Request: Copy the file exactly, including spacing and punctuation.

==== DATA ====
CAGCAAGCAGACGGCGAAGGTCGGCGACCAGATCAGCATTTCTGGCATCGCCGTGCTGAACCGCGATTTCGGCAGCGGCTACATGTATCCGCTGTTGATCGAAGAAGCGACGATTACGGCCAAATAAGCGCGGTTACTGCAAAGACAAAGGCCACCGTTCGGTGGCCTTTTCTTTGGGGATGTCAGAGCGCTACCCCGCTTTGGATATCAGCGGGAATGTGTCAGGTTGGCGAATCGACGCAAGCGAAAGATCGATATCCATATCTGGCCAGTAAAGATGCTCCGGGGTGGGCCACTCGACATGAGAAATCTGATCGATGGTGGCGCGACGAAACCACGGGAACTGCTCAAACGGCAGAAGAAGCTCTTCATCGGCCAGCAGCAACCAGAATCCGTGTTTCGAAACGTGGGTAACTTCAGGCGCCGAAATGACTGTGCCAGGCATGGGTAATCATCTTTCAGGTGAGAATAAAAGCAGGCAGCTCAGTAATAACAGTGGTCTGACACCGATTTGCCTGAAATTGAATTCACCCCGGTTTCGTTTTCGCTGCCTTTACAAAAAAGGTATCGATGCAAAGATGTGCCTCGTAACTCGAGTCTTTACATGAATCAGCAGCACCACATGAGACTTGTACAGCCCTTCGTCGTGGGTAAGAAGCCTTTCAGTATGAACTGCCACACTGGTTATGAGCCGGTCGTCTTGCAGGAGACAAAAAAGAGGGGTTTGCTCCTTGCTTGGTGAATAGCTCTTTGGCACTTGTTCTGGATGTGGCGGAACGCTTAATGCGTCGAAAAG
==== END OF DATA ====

CAGCAAGCAGACGGCGAAGGTCGGCGACCAGATCAGCATTTCTGGCATCGCCGTGCTGAACCGCGATTTCGGCAGCGGCTACATGTATCCGCTGTTGATCGAAGAAGCGACGATTACGGCCAAATAAGCGCGGTTACTGCAAAGACAAAGGCCACCGTTCGGTGGCCTTTTCTTTGGGGATGTCAGAGCGCTACCCCGCTTTGGATATCAGCGGGAATGTGTCAGGTTGGCGAATCGACGCAAGCGAAAGATCGATATCCATATCTGGCCAGTAAAGATGCTCCGGGGTGGGCCACTCGACATGAGAAATCTGATCGATGGTGGCGCGACGAAACCACGGGAACTGCTCAAACGGCAGAAGAAGCTCTTCATCGGCCAGCAGCAACCAGAATCCGTGTTTCGAAACGTGGGTAACTTCAGGCGCCGAAATGACTGTGCCAGGCATGGGTAATCATCTTTCAGGTGAGAATAAAAGCAGGCAGCTCAGTAATAACAGTGGTCTGACACCGATTTGCCTGAAATTGAATTCACCCCGGTTTCGTTTTCGCTGCCTTTACAAAAAAGGTATCGATGCAAAGATGTGCCTCGTAACTCGAGTCTTTACATGAATCAGCAGCACCACATGAGACTTGTACAGCCCTTCGTCGTGGGTAAGAAGCCTTTCAGTATGAACTGCCACACTGGTTATGAGCCGGTCGTCTTGCAGGAGACAAAAAAGAGGGGTTTGCTCCTTGCTTGGTGAATAGCTCTTTGGCACTTGTTCTGGATGTGGCGGAACGCTTAATGCGTCGAAAAG